Questions on translating vs interpreting
Thread poster: Heather Chinchilla

Heather Chinchilla
United States
Local time: 05:50
Spanish to English
+ ...
Oct 23, 2005

Hi everyone,

I'm just getting started (officially, anyway) as a
translator/interpreter in the United States (Michigan). My
native language is English and my foreign language is
Spanish.

I'm attending a 1 year college translating certificate
program. I'm preparing for a presentation for a translation
class on "Translating vs Intereting". I'm also interested in
your answers to aid me in career decisions.

I'm interested to hear your opinions on the following:
1)Is it easier to find work as a translator or interpreter?
2)Does translating or interpreting pay better in general?
3)What are the biggest pros and cons of translating vs
interpreting?
4)Would you reccomend doing both translating and
interpreting or choosing one or the other?

Your responses would be greatly appreciated by myself and my
classmates. Thank you very much,

Heather Chinchilla


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JaneTranslates  Identity Verified
Puerto Rico
Local time: 05:50
Member (2005)
Spanish to English
+ ...
Most are better at one or the other Oct 23, 2005

Hi Heather

I know a couple of people who are quite highly regarded both as translators and as interpreters but in general, I think the two jobs require different skills and temperaments, and most people are better suited to one or the other.

Are you an outgoing person? Are you well groomed at all times? Do you like to dress well? Can you be ready to travel anywhere on short notice, and look sharp (but not flashy) when you get there? Do you have good hearing and a good ear for accents and dialects? Does "the right word" come easily to you? Are you good at thinking on your feet? Can you stay focused under pressure? And above all, when you realize you've made a mistake, can you let it go and not fret about it? Then you might want to specialize in interpretation, which (in my experience) usually pays better than translation.

Are you a perfectionist? Do you drive your friends and family nuts correcting their grammar and pointing out spelling and punctuation errors wherever the printed word appears? Do you take pride in editing and polishing your work? Can you be happy working entirely alone (except for ProZ!) for hours at a time? When you read a book, do you read the blurb on the back cover, the preface, the introduction, and all the footnotes, for fear you might miss something? Is Adrian Monk your idol? Then be a translator!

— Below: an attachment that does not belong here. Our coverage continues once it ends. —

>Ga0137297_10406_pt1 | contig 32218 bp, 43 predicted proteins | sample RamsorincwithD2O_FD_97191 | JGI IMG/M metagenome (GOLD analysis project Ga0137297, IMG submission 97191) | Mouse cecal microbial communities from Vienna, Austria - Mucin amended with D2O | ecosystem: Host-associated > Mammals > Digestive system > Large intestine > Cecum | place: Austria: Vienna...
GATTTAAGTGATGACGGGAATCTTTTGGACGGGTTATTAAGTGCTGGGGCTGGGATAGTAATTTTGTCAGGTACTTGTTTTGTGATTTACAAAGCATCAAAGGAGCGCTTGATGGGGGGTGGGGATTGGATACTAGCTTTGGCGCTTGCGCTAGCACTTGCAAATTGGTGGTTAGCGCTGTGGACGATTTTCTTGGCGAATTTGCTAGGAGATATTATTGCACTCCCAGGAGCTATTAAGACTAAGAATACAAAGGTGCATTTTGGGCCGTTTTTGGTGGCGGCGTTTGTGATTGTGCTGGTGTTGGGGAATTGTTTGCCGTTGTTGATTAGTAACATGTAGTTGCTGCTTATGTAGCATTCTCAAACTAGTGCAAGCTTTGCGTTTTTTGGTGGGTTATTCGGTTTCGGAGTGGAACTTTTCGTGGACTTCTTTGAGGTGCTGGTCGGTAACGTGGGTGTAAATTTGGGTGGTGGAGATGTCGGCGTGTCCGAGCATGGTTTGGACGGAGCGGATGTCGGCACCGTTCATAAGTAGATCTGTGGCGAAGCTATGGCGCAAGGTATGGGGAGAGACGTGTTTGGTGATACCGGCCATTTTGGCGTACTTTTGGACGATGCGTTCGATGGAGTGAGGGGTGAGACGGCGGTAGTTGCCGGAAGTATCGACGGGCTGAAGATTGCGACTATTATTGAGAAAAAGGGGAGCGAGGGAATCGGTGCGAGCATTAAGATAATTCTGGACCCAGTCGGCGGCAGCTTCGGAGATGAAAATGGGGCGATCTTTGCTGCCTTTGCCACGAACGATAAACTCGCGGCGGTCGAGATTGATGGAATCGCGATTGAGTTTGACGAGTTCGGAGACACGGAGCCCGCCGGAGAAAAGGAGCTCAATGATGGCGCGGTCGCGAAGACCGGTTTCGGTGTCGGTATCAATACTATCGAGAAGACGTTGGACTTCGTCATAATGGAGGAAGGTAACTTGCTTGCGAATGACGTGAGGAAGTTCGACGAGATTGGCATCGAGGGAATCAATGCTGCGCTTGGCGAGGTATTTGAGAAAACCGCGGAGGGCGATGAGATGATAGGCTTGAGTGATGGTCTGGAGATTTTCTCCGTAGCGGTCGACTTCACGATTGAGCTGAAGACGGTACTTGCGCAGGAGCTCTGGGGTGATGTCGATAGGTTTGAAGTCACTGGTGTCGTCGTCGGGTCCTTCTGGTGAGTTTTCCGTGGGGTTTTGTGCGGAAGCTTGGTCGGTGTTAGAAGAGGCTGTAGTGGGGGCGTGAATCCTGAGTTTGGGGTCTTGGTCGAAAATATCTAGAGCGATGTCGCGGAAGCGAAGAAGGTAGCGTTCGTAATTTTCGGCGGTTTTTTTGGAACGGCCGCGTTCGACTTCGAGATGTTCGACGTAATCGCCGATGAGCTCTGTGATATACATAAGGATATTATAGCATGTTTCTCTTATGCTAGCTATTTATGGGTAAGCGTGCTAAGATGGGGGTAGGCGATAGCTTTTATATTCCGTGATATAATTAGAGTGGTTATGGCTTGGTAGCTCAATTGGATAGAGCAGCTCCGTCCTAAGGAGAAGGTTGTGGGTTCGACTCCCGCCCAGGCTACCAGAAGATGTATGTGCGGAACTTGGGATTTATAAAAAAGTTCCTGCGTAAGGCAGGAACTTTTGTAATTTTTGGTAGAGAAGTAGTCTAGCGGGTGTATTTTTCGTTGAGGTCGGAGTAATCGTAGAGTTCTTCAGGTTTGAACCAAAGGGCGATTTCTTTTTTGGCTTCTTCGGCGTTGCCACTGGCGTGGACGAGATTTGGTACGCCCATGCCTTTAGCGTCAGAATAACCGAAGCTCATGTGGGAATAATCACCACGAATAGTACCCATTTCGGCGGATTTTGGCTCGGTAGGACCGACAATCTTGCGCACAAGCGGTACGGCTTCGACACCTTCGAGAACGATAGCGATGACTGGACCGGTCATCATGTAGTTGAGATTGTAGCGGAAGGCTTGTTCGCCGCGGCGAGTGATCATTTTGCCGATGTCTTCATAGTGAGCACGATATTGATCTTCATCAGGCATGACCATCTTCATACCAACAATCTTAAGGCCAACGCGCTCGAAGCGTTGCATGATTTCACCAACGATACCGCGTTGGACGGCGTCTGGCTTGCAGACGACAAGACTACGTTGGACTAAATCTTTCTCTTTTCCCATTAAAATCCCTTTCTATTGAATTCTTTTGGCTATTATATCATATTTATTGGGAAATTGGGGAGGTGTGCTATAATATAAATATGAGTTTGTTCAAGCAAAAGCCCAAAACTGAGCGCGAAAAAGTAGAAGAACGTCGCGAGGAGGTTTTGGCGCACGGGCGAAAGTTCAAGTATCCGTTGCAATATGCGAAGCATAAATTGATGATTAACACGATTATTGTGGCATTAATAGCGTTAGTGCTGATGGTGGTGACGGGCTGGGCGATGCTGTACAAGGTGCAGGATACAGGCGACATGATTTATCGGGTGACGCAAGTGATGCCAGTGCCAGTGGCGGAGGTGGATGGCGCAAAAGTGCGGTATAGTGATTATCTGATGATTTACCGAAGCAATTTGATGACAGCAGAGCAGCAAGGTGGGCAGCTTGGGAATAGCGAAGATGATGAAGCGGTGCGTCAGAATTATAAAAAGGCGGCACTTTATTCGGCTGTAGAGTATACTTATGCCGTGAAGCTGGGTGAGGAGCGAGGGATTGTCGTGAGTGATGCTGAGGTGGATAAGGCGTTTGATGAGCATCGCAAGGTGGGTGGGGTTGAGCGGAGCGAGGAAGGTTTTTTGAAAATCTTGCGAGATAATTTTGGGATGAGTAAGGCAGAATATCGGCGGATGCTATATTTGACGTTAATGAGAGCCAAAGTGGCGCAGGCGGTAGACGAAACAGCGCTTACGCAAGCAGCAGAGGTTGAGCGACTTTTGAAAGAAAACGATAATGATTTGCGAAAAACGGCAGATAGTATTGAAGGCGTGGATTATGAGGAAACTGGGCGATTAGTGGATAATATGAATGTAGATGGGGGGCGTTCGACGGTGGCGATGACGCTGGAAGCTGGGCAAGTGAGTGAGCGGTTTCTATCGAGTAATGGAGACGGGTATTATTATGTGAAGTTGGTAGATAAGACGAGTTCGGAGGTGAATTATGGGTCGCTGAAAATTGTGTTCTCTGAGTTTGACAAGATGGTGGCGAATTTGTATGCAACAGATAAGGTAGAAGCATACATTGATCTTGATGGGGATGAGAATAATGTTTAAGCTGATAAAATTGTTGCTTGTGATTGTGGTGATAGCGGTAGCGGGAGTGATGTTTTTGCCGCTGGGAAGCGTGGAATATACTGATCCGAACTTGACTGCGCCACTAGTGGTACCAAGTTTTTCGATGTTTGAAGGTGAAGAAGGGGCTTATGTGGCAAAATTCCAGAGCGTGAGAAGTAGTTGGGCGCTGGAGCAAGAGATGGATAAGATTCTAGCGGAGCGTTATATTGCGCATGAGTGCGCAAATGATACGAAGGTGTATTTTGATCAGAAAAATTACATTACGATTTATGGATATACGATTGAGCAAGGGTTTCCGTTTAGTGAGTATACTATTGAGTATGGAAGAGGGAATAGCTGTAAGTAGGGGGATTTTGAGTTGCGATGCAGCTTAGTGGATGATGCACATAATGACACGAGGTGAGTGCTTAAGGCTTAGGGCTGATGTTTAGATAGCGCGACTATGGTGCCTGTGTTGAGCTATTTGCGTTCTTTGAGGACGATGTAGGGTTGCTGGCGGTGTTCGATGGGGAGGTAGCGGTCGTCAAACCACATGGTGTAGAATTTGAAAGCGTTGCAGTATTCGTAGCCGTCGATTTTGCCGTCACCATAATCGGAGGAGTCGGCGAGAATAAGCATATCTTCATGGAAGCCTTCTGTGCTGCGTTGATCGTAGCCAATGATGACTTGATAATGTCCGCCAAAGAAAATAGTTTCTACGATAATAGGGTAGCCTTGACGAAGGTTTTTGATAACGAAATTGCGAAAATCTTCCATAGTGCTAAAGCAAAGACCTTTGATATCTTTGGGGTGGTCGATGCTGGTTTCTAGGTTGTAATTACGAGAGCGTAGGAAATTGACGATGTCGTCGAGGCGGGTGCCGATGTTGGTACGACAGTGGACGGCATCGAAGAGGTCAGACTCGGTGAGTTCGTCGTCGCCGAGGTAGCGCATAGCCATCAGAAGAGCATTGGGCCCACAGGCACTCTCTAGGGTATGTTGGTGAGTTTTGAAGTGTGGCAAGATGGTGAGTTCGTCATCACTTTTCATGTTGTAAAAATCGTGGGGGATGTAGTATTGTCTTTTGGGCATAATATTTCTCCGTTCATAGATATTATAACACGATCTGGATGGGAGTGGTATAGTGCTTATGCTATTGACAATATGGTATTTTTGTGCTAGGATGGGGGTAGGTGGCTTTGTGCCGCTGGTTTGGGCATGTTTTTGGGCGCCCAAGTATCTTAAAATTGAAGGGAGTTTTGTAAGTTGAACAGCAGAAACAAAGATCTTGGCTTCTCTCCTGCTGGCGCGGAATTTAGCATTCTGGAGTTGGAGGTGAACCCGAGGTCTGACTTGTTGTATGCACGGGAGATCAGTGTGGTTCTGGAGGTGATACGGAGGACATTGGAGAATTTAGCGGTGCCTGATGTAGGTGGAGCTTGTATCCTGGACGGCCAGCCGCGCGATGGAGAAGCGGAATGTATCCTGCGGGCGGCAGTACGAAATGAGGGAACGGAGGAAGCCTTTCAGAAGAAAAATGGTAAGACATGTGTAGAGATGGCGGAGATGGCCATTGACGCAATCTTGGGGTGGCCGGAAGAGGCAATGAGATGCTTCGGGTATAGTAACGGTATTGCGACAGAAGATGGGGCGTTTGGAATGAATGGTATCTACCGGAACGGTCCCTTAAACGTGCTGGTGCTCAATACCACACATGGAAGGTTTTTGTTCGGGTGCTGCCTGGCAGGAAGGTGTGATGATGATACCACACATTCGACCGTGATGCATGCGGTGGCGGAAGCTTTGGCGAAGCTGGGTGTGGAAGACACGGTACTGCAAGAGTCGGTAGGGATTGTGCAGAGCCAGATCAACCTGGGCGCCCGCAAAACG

I'm a translator. (Did you guess?) My first day as an intern at an agency, I was asked to proofread a translation by a very experienced and successful interpreter/translator. All her terminology was absolutely correct, but she had made a number of typos and punctuation errors. I suspect her true calling is interpretation. I do some interpreting, but am much happier sitting in front of a computer at 2 AM.

I'm sure many ProZers will disagree, but that's what forums are for! Good luck to you and your classmates.


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Derek Gill Franßen  Identity Verified
Germany
Local time: 11:50
German to English
+ ...
Sorry about the super long post, but here goes... Oct 23, 2005

hlchinchilla wrote:
I'm interested to hear your opinions on the following:
1)Is it easier to find work as a translator or interpreter?
2)Does translating or interpreting pay better in general?
3)What are the biggest pros and cons of translating vs
interpreting?
4)Would you reccomend doing both translating and
interpreting or choosing one or the other?


Hi Heather,

First off, welcome to ProZ - if you spend some time here, I think you'll soon agree that this is simply a great site and a good tool for both translators and interpretors alike. I thought that I'd share a few of my observations regarding these two very different activities.

1) It is easier to find work translating than interpreting. As was already mentioned by my esteemed colleague above, interpreting is a pretty high-profile job. This is especially true for consecutive translating: I've had to sit in on numerous important meetings with all of the "big bosses" from around the world, and it can get pretty heavy. I agree that personal appearance also plays an important role in these situations.